Since the July 2014 release of the Institute of Medicine’s report calling for a more publicly accountable graduate medical education (GME) system, the report has sparked an often contentious discourse among stakeholders about who wins and who loses. Because of the political difficulty in making any changes at this time, little is happening at the federal level on GME. Yet the case for GME reform made in the IOM report, and in earlier reports from the Josiah Macy Jr. Foundation that examine the future of GME, remains as strong as ever.
While, ultimately, we will likely need change in federal legislation, it’s clear that we can’t wait for the federal government to act if we want to truly reform and improve today’s GME system. The good news is that many GME programs, health care systems, and states are heeding the calls for reform made in the IOM and Macy Foundation reports.
That’s why the Macy Foundation will cohost and support a series of conferences on GME reform starting in February and running through May 2016. We are joining with leading academic institutions in six locations around the country to tap into the energy that’s in the field now by giving health professions leaders, educators, and medical residents an opportunity to showcase innovations in their localities and see what models are emerging that show the greatest promise for scale and spread.
The Macy Regional Conferences on Innovation in GME will be cosponsored by Vanderbilt University in Nashville, Tennessee; MD Anderson Cancer Center and the University of Texas System in Houston, Texas; University of California, San Francisco; University of Washington and the WWAMI (Washington, Wyoming, Alaska, Montana, and Idaho) Regional Medical Education program in Spokane; Partners Healthcare in Boston, Massachusetts; and the University of Michigan in Ann Arbor.
Each of the six will shape their own agenda and decide what kinds of innovations they want to illuminate from their region that focus on the structure, content, and financing of GME. All will have an opportunity to highlight pioneering models being developed locally or regionally that could help us achieve a more accountable GME system that is more aligned with the public’s health needs. Our aim with these conferences is to promote continued discussions about how to best reform and improve today’s GME system throughout the country through initiatives being developed and implemented at the local and regional levels.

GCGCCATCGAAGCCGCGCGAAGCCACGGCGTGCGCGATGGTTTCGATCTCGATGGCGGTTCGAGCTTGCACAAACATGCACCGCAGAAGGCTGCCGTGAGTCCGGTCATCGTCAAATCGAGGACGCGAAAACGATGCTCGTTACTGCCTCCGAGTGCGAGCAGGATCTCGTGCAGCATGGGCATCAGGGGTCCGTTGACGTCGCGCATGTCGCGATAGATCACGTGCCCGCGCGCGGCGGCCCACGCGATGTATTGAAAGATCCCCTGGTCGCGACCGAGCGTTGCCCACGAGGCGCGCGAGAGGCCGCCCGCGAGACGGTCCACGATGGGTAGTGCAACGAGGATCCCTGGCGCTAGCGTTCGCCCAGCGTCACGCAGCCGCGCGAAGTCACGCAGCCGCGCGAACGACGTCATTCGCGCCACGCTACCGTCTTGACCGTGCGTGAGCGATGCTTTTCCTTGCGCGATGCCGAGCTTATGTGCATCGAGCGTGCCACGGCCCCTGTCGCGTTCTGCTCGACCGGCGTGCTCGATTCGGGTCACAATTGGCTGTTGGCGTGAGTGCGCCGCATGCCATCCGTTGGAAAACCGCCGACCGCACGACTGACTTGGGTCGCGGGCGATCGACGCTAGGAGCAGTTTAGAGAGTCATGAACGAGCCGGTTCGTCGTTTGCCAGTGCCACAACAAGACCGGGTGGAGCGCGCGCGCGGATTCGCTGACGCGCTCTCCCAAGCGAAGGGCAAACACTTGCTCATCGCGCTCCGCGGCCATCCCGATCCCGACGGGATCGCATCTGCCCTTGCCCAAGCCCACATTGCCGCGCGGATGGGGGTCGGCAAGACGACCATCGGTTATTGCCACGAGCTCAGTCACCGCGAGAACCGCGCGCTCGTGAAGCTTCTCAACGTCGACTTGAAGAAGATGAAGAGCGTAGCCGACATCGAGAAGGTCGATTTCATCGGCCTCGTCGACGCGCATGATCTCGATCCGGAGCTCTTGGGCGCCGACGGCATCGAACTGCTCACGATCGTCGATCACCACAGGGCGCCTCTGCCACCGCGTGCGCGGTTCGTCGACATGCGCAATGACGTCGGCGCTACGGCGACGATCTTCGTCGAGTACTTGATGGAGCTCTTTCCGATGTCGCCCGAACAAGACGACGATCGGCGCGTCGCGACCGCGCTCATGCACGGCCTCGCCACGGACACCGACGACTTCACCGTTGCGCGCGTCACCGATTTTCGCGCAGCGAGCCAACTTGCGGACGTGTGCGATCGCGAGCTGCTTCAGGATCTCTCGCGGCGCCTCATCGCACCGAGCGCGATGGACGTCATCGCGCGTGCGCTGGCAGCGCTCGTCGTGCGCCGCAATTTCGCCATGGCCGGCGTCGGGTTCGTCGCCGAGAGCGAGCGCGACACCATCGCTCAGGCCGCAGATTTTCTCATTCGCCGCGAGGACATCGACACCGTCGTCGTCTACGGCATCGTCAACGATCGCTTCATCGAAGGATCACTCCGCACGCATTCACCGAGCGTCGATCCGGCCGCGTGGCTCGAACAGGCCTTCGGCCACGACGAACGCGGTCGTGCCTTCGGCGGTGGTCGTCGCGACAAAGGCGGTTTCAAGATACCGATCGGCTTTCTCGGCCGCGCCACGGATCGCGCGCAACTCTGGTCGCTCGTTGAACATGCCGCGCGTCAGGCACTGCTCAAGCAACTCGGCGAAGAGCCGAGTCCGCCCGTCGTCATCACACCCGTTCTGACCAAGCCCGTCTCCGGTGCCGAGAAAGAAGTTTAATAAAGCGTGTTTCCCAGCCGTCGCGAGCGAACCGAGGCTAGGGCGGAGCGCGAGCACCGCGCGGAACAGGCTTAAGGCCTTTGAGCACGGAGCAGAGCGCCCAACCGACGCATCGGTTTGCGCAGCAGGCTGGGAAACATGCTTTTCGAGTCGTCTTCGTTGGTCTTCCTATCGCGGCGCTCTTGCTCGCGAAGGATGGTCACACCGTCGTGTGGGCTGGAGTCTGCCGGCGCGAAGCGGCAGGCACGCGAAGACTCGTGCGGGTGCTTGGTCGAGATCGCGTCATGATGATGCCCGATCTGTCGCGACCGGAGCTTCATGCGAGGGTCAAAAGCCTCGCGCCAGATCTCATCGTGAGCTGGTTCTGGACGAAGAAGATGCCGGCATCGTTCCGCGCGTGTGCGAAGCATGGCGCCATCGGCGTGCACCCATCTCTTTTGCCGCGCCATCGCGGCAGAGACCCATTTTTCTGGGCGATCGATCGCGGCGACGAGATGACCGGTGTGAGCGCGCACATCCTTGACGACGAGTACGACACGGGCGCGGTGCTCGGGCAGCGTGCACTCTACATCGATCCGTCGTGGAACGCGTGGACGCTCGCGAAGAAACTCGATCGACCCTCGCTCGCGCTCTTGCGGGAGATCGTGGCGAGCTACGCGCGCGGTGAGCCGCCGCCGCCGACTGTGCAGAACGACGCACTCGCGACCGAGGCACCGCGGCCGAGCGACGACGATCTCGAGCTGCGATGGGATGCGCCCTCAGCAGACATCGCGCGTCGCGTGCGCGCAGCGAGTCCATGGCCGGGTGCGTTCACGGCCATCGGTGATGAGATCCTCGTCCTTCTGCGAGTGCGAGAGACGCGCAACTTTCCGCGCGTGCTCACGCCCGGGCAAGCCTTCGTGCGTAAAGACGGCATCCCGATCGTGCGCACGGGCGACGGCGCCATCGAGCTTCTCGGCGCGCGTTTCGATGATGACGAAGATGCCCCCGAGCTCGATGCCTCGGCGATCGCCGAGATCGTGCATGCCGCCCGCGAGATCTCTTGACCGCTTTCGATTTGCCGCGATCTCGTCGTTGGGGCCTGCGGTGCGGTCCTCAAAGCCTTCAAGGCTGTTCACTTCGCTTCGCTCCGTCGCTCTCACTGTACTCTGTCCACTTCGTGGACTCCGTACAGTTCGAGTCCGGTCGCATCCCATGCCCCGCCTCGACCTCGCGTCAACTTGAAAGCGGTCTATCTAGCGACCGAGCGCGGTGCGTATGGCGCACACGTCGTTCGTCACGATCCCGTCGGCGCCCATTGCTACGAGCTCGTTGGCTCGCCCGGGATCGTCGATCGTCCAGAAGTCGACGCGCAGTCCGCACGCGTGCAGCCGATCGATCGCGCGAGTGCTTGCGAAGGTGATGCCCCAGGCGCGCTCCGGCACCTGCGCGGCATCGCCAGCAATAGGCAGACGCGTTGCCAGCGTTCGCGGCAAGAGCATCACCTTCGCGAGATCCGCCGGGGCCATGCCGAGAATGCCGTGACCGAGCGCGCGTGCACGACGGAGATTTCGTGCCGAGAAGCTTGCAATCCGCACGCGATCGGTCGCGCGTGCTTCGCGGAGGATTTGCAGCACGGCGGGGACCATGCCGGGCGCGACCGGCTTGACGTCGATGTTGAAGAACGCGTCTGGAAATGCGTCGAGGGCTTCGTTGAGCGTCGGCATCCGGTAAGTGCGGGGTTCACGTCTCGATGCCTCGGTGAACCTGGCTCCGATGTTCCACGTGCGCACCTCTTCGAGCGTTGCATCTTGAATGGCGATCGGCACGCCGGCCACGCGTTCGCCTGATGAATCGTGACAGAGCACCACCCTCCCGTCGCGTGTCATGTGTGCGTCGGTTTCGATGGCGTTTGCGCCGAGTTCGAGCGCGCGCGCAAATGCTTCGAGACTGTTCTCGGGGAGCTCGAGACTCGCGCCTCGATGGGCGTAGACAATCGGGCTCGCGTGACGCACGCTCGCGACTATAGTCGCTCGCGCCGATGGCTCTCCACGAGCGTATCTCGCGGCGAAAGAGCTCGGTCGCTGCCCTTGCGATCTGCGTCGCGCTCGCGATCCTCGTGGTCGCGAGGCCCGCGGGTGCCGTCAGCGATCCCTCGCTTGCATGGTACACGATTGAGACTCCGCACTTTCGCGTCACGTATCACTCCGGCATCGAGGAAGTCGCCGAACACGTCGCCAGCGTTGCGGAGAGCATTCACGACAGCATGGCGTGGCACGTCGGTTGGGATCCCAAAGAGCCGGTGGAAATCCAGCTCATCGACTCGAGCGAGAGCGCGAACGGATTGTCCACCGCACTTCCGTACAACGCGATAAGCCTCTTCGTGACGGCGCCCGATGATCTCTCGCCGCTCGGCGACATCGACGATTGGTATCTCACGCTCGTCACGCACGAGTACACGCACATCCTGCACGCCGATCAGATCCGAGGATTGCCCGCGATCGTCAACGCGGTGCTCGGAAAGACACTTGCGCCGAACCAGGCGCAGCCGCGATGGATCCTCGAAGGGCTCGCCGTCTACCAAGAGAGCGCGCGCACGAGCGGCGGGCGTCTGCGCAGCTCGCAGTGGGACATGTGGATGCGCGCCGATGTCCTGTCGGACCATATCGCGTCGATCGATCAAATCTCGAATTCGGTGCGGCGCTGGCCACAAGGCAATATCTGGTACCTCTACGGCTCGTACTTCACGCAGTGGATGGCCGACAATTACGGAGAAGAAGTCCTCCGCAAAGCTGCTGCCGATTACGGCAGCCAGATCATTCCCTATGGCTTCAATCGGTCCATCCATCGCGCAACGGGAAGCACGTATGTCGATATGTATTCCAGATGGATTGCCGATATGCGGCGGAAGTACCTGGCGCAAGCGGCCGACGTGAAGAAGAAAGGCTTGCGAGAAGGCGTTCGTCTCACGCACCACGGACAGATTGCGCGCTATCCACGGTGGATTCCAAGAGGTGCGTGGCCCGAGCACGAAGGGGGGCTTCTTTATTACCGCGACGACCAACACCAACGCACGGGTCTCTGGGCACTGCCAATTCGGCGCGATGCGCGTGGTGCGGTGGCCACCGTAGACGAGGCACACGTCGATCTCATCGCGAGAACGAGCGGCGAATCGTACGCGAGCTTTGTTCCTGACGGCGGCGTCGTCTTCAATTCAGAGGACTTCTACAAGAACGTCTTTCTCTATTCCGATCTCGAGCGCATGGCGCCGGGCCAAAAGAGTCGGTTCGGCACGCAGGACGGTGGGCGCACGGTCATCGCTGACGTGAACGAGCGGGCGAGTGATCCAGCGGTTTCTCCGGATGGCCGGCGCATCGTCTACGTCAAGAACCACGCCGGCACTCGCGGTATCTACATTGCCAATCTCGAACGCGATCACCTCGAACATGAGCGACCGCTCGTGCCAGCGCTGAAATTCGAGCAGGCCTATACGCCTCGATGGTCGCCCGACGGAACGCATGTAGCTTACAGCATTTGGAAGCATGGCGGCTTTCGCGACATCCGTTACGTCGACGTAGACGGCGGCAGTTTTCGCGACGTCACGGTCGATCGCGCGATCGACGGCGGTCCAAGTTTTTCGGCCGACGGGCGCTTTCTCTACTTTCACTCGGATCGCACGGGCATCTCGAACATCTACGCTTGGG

Examples of what we’re hoping to learn more about include how new GME slots are being created through state or health system funding; how new relationships between medical schools and hospitals that had not previously had GME programs are forming; promising programmatic innovations such as introduction of new content and new program design; models of new and creative training sites for GME that provide needed competencies for practice in today’s health care system; innovative new payment mechanisms for GME; and promising new tools to assess competencies.
The conferences also will focus on both the barriers that stand in the way of innovation and the opportunities for additional innovations. At the culmination of the series, the Macy Foundation will issue a final report that captures this learning to help spotlight opportunities for replication and further innovation across the country. The Macy Foundation is pleased that the Accreditation Council for Graduate Medical Education (ACGME) is supportive of this initiative, will have representatives at each of the conferences, and will help disseminate the findings.
As a key sponsor of the IOM report and a foundation that has spent the past several years investing in efforts to foster a more accountable GME system that is more aligned with health care delivery, we view these regional conferences as a great opportunity to keep the momentum going and to advance reforms at the local and regional levels.
We realize that changes will also be needed at the federal level for effective GME reform. But that is going to take time. In the interim, we should be celebrating the innovation that’s occurring now and sharing those lessons to bring about changes and improvements in GME that are needed to better align GME with contemporary needs.
Institute of Medicine, “Graduate Medical Education That Meets the Nation’s Health Needs” (report brief), July 2014.
Josiah Macy Jr. Foundation, Ensuring an Effective Physician Workforce for the United States: Recommendations for Graduate Medical Education to Meet the Needs of the Public, November 2011.
Josiah Macy Jr. Foundation, Ensuring an Effective Physician Workforce for America: Recommendations for an Accountable Graduate Medical Education System, April 2011 (revised November 2011).